Of Blank Pages
What is it about blank pages that intimidate us?
They challenge us to say something important.
As I grow older, I don’t know if I have anything worthy, kind, important or interesting to say.
Should I draw? Everything I want to draw seems too childish or an attempt to impress on Instagram. I don’t just want to draw anymore.
I used to be able to just draw. Just like I used to be able to just sing.
When I was a kid, everything was a “blank page”. Including walls and floors. I used to draw on tables. With water droplets left behind on plates of steaming rice. With rings of filter coffee. Even with spilt talcum powder.
I used to draw faces with Little Hearts biscuits and stack together erasers to build forts. I used to fill silences with made-up stories, and pages with my name, words and flower pots. Everything else I wanted to say was tightly scribbled in the margins.
Even ruled paper did not faze me. The red and blue lines, meant to dictate, confine and control, inspired me to weave quilts and fishes through them.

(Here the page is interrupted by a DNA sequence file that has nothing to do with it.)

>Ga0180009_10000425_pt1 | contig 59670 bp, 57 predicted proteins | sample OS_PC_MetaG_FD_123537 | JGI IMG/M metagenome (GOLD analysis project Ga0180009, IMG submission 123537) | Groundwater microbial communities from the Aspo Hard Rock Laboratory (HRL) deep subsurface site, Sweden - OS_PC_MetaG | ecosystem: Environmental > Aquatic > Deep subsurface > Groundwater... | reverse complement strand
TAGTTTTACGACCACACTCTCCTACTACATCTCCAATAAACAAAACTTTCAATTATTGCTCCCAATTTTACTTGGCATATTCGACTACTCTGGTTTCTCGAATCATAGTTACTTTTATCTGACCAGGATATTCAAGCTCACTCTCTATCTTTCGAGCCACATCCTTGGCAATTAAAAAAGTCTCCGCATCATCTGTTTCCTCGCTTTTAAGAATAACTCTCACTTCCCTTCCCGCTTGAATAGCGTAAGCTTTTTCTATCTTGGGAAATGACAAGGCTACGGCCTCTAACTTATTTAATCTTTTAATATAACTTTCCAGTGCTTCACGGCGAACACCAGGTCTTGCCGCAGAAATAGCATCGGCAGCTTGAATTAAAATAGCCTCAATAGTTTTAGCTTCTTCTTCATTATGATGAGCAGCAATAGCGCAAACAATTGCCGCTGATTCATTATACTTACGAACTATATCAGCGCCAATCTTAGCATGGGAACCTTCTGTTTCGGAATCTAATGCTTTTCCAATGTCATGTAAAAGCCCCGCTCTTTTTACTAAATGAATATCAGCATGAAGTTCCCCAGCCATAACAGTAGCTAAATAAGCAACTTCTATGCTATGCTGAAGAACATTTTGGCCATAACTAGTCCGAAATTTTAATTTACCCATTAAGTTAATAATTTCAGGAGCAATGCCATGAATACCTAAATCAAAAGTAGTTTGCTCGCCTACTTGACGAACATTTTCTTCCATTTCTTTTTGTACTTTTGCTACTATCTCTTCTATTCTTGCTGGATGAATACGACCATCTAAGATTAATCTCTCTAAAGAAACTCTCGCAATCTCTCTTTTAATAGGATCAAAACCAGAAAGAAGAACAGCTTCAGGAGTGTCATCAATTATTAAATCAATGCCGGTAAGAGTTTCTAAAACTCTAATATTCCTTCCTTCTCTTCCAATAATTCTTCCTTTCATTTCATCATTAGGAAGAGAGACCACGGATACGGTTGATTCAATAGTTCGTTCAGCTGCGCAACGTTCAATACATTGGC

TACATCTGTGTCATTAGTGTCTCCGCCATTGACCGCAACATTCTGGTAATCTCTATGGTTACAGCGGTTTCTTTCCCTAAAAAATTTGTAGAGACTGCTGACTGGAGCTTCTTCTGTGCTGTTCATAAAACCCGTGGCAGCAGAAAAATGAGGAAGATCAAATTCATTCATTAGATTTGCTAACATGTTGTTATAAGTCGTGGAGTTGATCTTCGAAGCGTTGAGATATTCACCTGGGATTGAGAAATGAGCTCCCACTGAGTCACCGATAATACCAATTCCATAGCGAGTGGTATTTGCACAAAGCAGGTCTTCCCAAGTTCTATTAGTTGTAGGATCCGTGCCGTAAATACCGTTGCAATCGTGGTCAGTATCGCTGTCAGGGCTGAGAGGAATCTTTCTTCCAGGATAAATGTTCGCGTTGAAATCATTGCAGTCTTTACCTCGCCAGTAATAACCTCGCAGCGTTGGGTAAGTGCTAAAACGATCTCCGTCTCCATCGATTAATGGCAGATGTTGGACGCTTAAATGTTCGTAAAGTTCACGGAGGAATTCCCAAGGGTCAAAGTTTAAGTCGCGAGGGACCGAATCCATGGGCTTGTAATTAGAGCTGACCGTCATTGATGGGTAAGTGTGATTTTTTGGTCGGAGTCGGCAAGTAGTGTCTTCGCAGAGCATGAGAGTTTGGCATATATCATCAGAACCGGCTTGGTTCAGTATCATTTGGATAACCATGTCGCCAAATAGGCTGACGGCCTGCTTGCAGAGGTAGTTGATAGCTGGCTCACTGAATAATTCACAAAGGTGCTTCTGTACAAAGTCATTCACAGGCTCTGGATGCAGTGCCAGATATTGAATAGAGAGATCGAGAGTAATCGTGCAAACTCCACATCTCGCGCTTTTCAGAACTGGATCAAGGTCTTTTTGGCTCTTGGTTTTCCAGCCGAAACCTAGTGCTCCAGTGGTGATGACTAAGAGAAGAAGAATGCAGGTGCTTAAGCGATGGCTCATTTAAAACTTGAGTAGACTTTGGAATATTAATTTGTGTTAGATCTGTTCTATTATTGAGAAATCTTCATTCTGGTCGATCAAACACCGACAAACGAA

Pieces of glass were game, as were windows and doors. All I needed was a pen, pencil, crayon or chalk. Sometimes, even my mother’s lipsticks and kajal were instruments. Tools.
Now, I buy all kinds of stationery. I have more of an urge to acquire than create now.
Rows and rows of pencils, HB, 2HB, charcoal.
Watercolors, pens, a pack of cartridges and then some more.
Glossy paper, art paper, construction paper, canvas of all sizes.
Color pencils, empty journals, all brand new and not inexpensive.
With the hope that when I say something, I’d say it well.
And yet, I don’t have much to say.
Blank pages and blinking cursors daunt, mock and depress.
What is this uninspired quietness within?
What is this unnamed fear?
Whatever happened to the eraser forts?